Tuesday, November 8, 2011

Episode 80 - Kurukshetra, Day 18: Shalya & the dissolution of the Kauravas

Episode 80 - This episode covers the final day of the great war.  If you were expecting things to go out with a bang, you'll be disappointed.  Once the Kaurava general Shalya is killed, things just sort of disintegrate.  Duryodhana's remaining brothers are all killed.  Shakuni is killed.  Karna's sons are exterminated.  The Pandavas make one final sweep over the field, killing literally everyone who was left standing.  They spend the rest of the day sifting through the corpses in search of Duryodhana.

By this point, the only survivors are Krpa, Aswatthaman, Kritavarman, Sanjay, & Duryodhana.  Everyone else is dead.  The Pandavas still have their tight group of heroes and Draupadi's sons, but most of their troops are dead.

Duryodhana finds himself standing alone, abandoned & on foot in the midst of the battlefield.  Everyone is dead or has fled the scene.  Stunned, he wanders off the field and makes his way aimlessly towards Hastinapur.  Sanjay finds his prince, filthy in blood & gore, in a state of shock, standing by a lake shore.  When the Kaurava finally comes to his senses, he submerges himself into the lake, where he intends to rest, indefinitely.

Aside from Duryodhana, blind king Dhrtarastra still has one son yet living.  It is his illegitimate son Yuyutsu, who had joined with the Pandavas at the beginning of the war.  He is given leave to comfort his brothers' retainers & womenfolk and returns with them to Hastinapur.  There are no recriminations for his having gone over to the enemy.  Now they are just glad that some one son of Dhrtarastra has survived to carry on the line.


  1. Hey love your stuff. Here is something interesting that I found. This video dates the Mahabharata using astranomical, archeological and existential data. Not sure if you have seen it already. http://t.co/8KnWdLD4

  2. Thanks for the link. Personally, I'm partial to the 2100 BCE rather than the 3000BCE dating, but I'm not as certain about it as the guys in that video. I am getting a strong impression from the way the story is presented that this version of the epic, in its original, was re-created from memory of some previous story, imperfectly remembered.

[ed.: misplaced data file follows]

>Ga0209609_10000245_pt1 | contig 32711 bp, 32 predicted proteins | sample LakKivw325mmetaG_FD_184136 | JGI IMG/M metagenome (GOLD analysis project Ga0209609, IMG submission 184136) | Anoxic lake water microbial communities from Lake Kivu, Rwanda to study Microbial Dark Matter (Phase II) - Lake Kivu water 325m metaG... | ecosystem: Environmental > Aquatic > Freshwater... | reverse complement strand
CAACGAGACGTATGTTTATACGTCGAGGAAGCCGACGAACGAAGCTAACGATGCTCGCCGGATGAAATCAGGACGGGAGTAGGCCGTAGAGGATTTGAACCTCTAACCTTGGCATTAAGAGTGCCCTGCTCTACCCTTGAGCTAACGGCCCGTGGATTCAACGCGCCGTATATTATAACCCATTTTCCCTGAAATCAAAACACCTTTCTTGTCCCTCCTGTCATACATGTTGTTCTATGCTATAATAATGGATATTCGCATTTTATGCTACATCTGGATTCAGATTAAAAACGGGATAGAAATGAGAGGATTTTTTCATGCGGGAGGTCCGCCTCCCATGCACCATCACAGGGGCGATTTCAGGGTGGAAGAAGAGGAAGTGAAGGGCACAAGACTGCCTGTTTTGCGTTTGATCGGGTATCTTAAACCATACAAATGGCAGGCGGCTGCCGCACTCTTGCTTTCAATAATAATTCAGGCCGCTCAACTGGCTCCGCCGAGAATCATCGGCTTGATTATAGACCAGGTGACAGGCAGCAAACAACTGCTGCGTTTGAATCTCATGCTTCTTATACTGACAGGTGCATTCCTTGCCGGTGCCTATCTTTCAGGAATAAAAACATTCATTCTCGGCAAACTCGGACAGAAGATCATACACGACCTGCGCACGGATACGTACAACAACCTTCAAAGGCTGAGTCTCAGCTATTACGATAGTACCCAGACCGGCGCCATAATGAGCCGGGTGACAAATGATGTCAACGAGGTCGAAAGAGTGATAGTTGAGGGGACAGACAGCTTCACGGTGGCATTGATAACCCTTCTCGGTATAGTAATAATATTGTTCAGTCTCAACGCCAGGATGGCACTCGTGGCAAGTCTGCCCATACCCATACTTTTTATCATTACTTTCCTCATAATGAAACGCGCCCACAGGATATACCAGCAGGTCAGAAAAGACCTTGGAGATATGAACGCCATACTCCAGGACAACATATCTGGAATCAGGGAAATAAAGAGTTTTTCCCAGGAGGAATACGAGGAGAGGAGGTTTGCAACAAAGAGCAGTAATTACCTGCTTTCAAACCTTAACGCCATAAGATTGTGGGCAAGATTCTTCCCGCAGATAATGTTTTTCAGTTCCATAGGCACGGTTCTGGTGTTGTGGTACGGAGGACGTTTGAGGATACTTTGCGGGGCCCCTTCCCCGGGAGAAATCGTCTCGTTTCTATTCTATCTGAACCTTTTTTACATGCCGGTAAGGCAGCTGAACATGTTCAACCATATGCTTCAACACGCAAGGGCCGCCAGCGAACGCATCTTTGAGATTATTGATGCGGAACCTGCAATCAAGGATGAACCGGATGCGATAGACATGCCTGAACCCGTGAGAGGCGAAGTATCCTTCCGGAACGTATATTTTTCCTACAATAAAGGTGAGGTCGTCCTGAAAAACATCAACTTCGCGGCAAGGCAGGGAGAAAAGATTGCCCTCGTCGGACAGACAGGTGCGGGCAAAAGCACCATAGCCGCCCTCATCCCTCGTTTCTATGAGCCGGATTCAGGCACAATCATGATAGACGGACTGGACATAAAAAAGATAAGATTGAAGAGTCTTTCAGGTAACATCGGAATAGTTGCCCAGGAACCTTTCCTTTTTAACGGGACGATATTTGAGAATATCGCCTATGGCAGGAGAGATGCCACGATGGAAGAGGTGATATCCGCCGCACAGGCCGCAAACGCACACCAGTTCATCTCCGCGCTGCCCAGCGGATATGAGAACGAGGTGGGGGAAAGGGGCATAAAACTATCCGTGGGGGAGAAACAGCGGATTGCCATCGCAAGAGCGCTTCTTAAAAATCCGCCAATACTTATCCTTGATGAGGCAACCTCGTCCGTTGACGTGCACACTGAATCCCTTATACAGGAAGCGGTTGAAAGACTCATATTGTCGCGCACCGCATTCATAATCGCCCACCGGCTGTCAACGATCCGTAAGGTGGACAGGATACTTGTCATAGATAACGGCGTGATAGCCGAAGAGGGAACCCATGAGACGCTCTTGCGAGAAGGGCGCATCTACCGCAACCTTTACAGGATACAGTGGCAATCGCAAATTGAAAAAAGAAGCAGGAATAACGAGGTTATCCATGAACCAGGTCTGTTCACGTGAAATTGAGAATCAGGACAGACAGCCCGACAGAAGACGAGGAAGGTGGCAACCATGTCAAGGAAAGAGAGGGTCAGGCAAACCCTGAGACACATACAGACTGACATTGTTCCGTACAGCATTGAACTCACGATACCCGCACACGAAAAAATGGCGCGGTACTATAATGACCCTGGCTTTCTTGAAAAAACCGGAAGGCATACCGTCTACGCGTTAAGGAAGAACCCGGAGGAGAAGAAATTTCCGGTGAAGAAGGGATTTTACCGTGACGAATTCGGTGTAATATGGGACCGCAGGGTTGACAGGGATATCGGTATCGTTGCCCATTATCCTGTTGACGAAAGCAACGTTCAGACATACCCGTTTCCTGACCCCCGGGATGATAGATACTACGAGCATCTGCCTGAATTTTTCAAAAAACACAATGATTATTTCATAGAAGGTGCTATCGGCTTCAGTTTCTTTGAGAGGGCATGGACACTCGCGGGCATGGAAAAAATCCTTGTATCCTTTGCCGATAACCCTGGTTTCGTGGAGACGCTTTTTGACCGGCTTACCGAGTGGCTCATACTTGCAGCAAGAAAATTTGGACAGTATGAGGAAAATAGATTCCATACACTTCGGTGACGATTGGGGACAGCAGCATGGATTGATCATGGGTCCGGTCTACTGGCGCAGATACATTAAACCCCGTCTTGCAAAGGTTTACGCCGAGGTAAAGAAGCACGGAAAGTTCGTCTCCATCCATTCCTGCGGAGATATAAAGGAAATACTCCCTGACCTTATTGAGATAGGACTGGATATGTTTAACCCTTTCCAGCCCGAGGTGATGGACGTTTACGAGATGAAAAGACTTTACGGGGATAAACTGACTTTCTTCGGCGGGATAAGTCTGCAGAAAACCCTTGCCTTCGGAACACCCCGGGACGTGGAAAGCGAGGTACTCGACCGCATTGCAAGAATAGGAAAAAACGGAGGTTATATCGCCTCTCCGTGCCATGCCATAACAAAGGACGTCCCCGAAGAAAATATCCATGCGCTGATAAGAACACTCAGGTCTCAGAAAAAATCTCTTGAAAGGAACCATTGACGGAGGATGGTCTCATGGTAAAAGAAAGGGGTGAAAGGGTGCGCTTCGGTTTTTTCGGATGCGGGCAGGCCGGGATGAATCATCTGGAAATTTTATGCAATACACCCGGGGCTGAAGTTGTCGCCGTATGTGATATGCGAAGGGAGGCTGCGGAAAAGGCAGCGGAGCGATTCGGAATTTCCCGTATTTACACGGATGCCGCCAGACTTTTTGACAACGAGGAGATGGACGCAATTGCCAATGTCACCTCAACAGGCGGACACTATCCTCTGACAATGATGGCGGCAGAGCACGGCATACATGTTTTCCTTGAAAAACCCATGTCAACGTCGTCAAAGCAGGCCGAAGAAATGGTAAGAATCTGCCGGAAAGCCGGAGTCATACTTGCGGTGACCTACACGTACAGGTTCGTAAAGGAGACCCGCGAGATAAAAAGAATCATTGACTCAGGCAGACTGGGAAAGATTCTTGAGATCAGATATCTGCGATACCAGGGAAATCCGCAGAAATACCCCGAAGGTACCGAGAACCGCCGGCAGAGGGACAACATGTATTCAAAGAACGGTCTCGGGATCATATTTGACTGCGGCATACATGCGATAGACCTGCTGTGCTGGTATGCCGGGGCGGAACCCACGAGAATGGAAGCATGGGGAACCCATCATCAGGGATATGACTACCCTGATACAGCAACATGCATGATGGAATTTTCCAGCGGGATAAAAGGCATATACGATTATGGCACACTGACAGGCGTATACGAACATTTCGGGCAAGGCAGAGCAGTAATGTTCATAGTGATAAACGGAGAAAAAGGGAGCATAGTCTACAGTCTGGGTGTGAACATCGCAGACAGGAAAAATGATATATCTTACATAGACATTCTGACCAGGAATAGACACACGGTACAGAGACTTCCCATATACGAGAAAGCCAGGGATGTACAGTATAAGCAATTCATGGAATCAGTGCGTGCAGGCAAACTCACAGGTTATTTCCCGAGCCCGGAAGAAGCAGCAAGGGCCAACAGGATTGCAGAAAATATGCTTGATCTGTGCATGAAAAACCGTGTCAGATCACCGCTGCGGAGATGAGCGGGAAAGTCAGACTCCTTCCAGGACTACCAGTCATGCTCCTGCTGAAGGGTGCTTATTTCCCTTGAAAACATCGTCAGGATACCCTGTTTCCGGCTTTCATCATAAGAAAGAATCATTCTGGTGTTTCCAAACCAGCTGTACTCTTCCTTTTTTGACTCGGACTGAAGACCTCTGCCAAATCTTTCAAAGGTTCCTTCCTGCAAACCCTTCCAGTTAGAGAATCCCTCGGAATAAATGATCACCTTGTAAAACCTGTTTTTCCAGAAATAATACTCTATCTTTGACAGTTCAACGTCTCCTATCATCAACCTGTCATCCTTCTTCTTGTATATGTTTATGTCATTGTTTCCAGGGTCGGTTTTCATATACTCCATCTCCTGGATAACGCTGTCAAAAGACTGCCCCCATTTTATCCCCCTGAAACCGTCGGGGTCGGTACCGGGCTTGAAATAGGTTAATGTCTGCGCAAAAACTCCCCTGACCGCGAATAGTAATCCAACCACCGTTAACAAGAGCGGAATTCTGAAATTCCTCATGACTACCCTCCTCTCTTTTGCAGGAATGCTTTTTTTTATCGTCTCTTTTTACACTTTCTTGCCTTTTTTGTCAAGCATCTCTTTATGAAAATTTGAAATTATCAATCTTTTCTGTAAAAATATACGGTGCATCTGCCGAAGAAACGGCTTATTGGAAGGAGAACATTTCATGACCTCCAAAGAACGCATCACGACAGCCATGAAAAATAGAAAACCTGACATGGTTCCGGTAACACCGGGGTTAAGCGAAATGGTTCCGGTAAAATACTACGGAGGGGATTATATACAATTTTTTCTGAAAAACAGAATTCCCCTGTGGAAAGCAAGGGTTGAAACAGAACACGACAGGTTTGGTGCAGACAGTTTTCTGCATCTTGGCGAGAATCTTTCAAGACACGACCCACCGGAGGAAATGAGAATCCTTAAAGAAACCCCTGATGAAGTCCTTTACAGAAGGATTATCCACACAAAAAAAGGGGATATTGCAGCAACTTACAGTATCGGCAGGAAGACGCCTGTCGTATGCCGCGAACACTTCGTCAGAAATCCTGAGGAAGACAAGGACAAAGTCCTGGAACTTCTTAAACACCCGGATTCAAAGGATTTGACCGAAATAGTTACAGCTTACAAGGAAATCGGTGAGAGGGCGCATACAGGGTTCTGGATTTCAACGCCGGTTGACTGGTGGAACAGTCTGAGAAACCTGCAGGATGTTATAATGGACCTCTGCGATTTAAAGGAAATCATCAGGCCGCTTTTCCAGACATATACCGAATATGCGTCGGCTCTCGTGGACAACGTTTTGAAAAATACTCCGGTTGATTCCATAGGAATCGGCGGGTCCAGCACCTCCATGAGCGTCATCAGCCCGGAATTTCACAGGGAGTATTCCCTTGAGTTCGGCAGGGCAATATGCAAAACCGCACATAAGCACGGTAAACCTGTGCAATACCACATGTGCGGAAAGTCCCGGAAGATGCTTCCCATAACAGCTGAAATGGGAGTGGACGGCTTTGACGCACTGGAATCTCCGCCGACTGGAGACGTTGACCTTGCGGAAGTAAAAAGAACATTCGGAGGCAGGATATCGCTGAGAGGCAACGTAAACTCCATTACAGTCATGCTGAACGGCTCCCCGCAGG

Scenes like the death of Karna are described in a disjointed way, and powerful images are sometimes just barely remembered and plugged into the story as an afterthought. Maybe Ugrasravas did not hear it directly from Vaishampayana? Maybe he heard it many years earlier and then forgot some of it, and changed other parts? More likely, the transmission of the story was much more complicated than even the framework given in the epic.

    My point is that the astronomical observations could just as well been added in later as been part of the "original". I think these ancients were extremely aware of astronomical events, and would have known perfectly well when the last time Mars was in retrograde, etc.

    For instance, when Duryodhana dies, there is an UNEXPECTED eclipse. They make this point in the text. So obviously they were able to predict eclipses at this time, and this one was not in the schedule.

    As they pointed out in the video, when both Mars and Saturn are in retrograde, bad shit goes down. So of course you would have placed the time of the war during one of these double-retrograde periods.

    I think what tends to happen is over time we come up with our favorite dating for the epic, and then we start finding evidence to support that! For instance, we are told that Greeks participated in these wars, so then the story MUST have taken place after Alexander, right?

    Now you must choose-- either the astronomical observations were later additions, OR the Greeks were later additions. The text CANNOT be perfect as it is!

    I was also a bit uncomfortable when the scholar they interviewed muttered something about comets and the Vishnu Purana. I wouldn't trust the Vishnu Purana for anything to do with dating the Mahabharata...


  3. Thanks for the reply. I always was in agreement and believed in the same lines of your argument. Just thought the video would throw some new light.

    Thanks for the super work! Sad its 90% through! If I may ask, what is your next podcast?